In 2020, I started using the Tandem t:slim X2 pump, which has the Basal-IQ feature. This feature automatically suspends insulin delivery if it predicts you will go below 80 within 30 minutes, or if the Dexcom shows a reading of 70 or below. This was what I had been waiting for my entire life. I still had to wake up in the middle of the night to check my blood sugar in case I was high, but knowing that my pump would vibrate to let me know if I was low put me at so much ease. Then, in 2020, Tandem came out with a new feature called Control-IQ. With this setting, the pump will increase your basal rate if it predicts you will go above 160 and will give a correction if it predicts you’ll go past 180. On the other hand, it will decrease your basal rate if it predicts you will go below 112 and then stops your basal rate if it predicts you’ll go below 70. I downloaded this feature in 2021 and I can honestly say that this has truly changed my life. Not only do I feel safe going to bed every night, but I am now able to get a full night’s rest without having to wake up at all to check my blood sugar. It is incredible waking up knowing that my blood sugar will be in range because my pump did the work on its own.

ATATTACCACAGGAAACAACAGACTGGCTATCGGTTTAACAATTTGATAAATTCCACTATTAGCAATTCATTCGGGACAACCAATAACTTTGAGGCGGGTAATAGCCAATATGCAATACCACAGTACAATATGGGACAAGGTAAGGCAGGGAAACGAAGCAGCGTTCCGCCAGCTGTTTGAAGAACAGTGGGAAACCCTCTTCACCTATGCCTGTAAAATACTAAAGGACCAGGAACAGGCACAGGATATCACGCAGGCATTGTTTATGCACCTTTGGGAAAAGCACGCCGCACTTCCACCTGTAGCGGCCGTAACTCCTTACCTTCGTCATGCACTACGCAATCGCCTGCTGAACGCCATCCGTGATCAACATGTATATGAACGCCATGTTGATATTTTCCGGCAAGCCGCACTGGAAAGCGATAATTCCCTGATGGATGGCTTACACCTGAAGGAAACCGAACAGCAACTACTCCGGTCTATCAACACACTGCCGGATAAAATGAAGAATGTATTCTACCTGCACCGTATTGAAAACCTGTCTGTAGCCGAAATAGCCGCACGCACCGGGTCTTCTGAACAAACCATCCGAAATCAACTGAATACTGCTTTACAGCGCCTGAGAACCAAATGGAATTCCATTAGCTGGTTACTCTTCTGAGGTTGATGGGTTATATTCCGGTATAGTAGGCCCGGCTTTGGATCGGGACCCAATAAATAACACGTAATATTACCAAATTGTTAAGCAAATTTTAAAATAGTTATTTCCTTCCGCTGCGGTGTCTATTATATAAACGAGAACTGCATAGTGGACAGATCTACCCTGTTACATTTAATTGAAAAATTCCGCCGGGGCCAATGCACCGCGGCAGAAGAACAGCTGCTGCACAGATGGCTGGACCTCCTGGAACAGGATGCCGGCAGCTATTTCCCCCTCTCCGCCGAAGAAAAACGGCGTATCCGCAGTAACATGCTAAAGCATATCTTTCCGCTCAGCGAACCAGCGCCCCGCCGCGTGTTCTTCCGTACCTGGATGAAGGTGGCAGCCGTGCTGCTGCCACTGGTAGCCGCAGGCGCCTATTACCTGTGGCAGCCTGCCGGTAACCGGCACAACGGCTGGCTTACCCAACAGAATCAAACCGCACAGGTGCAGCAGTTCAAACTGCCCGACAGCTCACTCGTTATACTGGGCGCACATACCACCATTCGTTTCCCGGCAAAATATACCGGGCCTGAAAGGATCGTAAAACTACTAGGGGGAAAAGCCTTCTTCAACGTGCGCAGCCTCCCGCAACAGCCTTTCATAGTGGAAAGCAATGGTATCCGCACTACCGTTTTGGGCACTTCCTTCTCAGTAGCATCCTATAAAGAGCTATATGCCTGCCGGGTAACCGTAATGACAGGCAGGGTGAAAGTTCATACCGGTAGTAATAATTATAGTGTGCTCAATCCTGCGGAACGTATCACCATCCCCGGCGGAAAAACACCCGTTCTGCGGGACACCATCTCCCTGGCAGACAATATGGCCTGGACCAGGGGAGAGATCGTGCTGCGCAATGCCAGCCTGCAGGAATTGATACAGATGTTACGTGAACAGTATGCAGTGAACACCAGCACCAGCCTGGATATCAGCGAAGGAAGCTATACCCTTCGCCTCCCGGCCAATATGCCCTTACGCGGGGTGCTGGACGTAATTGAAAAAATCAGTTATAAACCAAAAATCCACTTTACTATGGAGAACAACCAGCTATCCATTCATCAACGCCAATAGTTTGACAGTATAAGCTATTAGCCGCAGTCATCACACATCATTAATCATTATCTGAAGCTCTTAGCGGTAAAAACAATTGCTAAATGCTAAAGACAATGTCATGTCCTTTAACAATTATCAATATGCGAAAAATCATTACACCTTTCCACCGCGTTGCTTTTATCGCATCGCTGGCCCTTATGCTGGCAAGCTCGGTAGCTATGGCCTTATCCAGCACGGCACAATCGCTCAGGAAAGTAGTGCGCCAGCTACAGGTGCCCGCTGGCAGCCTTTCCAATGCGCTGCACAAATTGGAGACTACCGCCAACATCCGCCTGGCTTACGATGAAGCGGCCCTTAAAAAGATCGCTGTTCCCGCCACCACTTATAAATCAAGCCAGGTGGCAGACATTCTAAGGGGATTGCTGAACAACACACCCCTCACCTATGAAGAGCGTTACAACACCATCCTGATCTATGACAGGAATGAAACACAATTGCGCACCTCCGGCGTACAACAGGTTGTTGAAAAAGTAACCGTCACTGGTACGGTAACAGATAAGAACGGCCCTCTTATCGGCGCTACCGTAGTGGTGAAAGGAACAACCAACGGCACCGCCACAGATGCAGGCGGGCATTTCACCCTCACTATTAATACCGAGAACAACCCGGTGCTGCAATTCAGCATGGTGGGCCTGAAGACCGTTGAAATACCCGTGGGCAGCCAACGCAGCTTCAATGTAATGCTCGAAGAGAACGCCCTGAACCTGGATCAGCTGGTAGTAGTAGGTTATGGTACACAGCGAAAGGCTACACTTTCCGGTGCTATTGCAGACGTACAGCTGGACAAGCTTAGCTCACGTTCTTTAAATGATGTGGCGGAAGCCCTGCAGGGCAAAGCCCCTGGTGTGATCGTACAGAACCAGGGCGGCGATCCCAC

To whoever is reading this post and is struggling with diabetes management, I am here to tell you that it IS possible to dominate your diabetes and not have it be the other way around. If you want to take control of your management, you must be willing to take risks and step outside of your comfort zone to see what works and doesn’t work. I am a strong believer in that everything happens for a reason, and as traumatic as my teen years were with the hypoglycemic seizures I had, I know without a doubt that I wouldn’t be as health-conscious as I am today and that my diabetes management wouldn’t be nearly as under control. Diabetes teaches us many lessons throughout life, and as hard as it can be, it teaches us to appreciate and value life more so than others. If there’s anything I want you to take away from this, it’s to remember that each blood sugar reading gives you insight as to what you can do to improve your management, be it high, low, or in range. It is never too late to take control of your health, and I promise you that your body and mind will thank you (:

Alexa Valavicius
Hi! My name is Alexa Valavicius and I have had Type 1 Diabetes since the age of 4. This September will mark 22 years of being diabetic. I have been using an insulin pump since I was 9 years old and am currently on the Tandem t:slim X2 pump. I work full-time as a 7th grade Spanish teacher and am also a NASM Certified Personal Trainer. In my free time, I love to weight train, spend time with my friends, and try new things! If you want to follow my diabetes journey, you can follow me on Instagram @t1dqween.